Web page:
Suspension on 3 vessels lifted-A A +A
Monday, August 19, 2013
CEBU CITY -- The Maritime Industry Authority (Marina) lifted the suspension of operation of three vessels from 2Go Group Inc. and Philippine Span Asia Carrier Corp. (formerly Sulpicio Lines Inc.).
These vessels passed an inspection ordered after a mid-sea collision killed at least 39, with 80 others still missing. That, while Cebu business leaders are appealing for the speedy investigation of the mishap so that cargo traffic won’t be hampered.
They also asked government regulators to strictly enforce policies and regulations to prevent accidents like this.
Marina-Central Visayas Director Nannette Villamor Dinopol said passenger ships, M/V St. Anthony de Padua of 2Go and M/V Princess of the Earth of Philippine Span Asia were cleared after engineers found no major deficiencies during the re-inspection and audit.
Dinopol said cargo ship M/V Span Asia 5, also of Philippine Span Asia, was also given clearance to sail after passing the Marina inspection Sunday morning.
However, M/V Princess of the South and M/V Sulpicio Container XIV of the same company will stay grounded until the noted major deficiencies are rectified.
Marina Administrator Maximo Q. Mejia Jr. ordered last August 17 (Saturday) the suspension of the fleet of the two shipping lines after M/V St. Thomas Aquinas of 2Go and M/V Sulpicio Express Siete of Philippine Span Asia figured in a collision last August 16 off Lawis Ledge in Talisay City.
Arnie Santiago, the chief of the Enforcement Office of Marina Central Office, identified the ship captains of the two vessels as Captain Ronito Gilo of Sulpicio Express Siete and Captain Rolan Bermejo of St. Thomas Aquinas.
As of Sunday, Santiago was getting the affidavits of the officers and crew of Sulpicio Express Siete. He will get the affidavits of the officers and crew of St. Thomas Aquinas today, August 19.
Also on Sunday, Captain Nestor Ponteres of Philippine Span Asia said M/V Sulpicio Express Siete was carrying cement, fertilizers and prime commodities to Davao when the accident happened.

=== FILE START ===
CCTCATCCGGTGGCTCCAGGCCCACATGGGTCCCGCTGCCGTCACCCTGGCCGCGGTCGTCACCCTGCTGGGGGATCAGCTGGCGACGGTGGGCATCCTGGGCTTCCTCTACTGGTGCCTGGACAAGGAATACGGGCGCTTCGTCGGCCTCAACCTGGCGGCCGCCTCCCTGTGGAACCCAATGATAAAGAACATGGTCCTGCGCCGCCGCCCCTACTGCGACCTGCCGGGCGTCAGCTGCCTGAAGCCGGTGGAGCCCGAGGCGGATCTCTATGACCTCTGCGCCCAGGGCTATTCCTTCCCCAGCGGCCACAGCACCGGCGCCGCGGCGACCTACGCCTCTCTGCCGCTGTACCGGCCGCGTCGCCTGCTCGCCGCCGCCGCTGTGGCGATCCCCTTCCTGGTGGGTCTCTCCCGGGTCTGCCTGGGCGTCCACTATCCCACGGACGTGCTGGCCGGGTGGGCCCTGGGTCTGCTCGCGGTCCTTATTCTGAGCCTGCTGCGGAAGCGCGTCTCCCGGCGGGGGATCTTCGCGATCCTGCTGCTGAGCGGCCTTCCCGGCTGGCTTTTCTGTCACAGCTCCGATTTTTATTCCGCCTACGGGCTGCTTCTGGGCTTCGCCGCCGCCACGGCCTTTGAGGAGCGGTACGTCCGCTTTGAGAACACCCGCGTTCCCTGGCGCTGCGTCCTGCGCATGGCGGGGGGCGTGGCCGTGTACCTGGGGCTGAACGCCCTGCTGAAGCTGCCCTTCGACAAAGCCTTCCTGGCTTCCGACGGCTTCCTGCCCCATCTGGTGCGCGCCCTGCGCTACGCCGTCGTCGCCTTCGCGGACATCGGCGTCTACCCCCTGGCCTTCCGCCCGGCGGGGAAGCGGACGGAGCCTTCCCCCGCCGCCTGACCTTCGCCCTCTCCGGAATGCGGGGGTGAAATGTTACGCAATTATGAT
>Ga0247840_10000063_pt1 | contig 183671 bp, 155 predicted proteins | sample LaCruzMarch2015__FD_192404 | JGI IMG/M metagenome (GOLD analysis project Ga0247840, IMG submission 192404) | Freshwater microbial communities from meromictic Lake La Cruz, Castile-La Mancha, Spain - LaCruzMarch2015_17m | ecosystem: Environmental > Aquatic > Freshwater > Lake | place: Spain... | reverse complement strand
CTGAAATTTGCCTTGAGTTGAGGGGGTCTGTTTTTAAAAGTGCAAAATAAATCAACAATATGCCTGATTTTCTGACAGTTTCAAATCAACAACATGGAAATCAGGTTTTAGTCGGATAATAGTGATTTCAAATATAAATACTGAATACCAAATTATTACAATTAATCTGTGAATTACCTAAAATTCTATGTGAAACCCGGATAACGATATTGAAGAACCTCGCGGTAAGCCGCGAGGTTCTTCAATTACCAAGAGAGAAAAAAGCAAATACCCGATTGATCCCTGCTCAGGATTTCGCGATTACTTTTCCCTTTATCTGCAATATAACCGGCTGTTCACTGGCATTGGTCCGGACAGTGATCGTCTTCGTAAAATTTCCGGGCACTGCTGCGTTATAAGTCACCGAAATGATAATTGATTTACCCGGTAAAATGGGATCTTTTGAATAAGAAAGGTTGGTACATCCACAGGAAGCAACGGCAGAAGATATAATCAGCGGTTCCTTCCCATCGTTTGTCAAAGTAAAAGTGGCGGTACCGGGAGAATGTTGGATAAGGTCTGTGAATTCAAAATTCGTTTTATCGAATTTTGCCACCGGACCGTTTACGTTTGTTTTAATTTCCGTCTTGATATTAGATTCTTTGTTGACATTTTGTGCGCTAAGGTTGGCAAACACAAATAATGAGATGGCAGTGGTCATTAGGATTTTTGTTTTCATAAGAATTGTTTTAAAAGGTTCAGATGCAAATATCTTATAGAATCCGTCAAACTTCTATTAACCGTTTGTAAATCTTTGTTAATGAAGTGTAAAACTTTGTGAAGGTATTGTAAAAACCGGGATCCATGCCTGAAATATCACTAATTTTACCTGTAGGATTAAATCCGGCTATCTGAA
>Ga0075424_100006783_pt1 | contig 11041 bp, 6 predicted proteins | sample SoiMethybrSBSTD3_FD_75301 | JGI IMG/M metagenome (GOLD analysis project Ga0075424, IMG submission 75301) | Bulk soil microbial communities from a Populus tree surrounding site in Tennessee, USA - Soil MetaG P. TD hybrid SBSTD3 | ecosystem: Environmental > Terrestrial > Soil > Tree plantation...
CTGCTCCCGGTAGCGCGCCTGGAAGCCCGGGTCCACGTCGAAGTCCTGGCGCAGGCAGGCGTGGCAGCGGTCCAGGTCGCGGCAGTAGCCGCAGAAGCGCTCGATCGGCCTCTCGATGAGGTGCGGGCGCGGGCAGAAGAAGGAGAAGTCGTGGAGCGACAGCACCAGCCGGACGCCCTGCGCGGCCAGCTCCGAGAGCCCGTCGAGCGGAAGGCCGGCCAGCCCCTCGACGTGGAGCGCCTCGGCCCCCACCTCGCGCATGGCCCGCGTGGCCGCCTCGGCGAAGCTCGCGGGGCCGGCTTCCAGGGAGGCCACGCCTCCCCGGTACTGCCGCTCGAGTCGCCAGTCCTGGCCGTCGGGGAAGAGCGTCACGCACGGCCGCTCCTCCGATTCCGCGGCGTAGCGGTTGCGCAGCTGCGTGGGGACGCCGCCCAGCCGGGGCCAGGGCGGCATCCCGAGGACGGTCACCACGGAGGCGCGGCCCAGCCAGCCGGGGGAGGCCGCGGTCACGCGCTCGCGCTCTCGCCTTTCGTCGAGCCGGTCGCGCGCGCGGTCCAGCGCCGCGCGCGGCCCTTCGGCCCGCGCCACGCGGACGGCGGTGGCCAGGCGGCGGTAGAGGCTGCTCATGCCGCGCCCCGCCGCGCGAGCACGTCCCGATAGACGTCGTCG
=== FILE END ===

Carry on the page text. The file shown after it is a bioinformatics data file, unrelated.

Ponteres said the cargoes in containers are still with M/V Sulpicio Express Siete, which is anchored at the collision site and could not be delivered to its destination until the case is resolved.
The delay in the delivery of the products to Davao may affect the construction industry, the agricultural sector and even the dry goods markets, Ponteres said.
M/V St. Thomas Aquinas was also carrying about 104 20-footer cargo containers when it sank after the collision.
However, Lito Salvio, the 2Go Group Officer-Designate for Safety Management System, said they are still conducting inventory to determine the various goods inside the 104 cargo containers.
“While safety should be given the utmost priority, a speedy resolution must be made by various agencies in order not to affect Cebu’s economy,” said Philip Tan, president of Mandaue Chamber of Commerce and Industry (MCCI) in a phone interview on Sunday.
He said vessels found to have no problem during the audit should be released so as not to restrict the flow of goods and transport from Manila to Cebu and Davao. Cebu is also a trans-shipment point to other neighboring islands.
Tan said government should encourage other players to temporary fill in the route serviced by the two shipping companies.
Meanwhile, Rey Calooy, president of Filipino-Cebuano Business Club, questioned the suspension of the whole fleet of the two shipping companies, saying the local economy might be affected since most of our goods are from Manila while supply of vegetables comes from Mindanao.
“2GO and Sulpicio Lines are major shipping companies that comprise more than half of the industry. Why, every time we have sea tragedies, do we suspend the entire fleet? They should only investigate those involved in the accidents,” said Calooy.
Cebu Chamber of Commerce and Industry president Lito Maderazo said the recent incident should serve as a “wake-up call” for the government, in terms of improving the industry standards and in implementing stricter guidelines and policies.
“If the consequences of the incident could mean temporary dislocation in the flow of commodities, then so be it. Let this (incident) be a lesson,” said Maderazo.
He emphasized that the government should put public safety above anything else and that it is high time to revisit and upgrade the guidelines in our transportation industry.
“We have been branded as a disaster-prone country. When are we ever going to learn?” he said.
“I just hope that we finally improve the standards of safety and governance in the maritime industry. Our safety record has been pathetic,” said Cebu Business Club president Gordon Allan Joseph. (KOC/EOB/Sun.Star Cebu)
Published in the Sun.Star Cebu newspaper on August 19, 2013.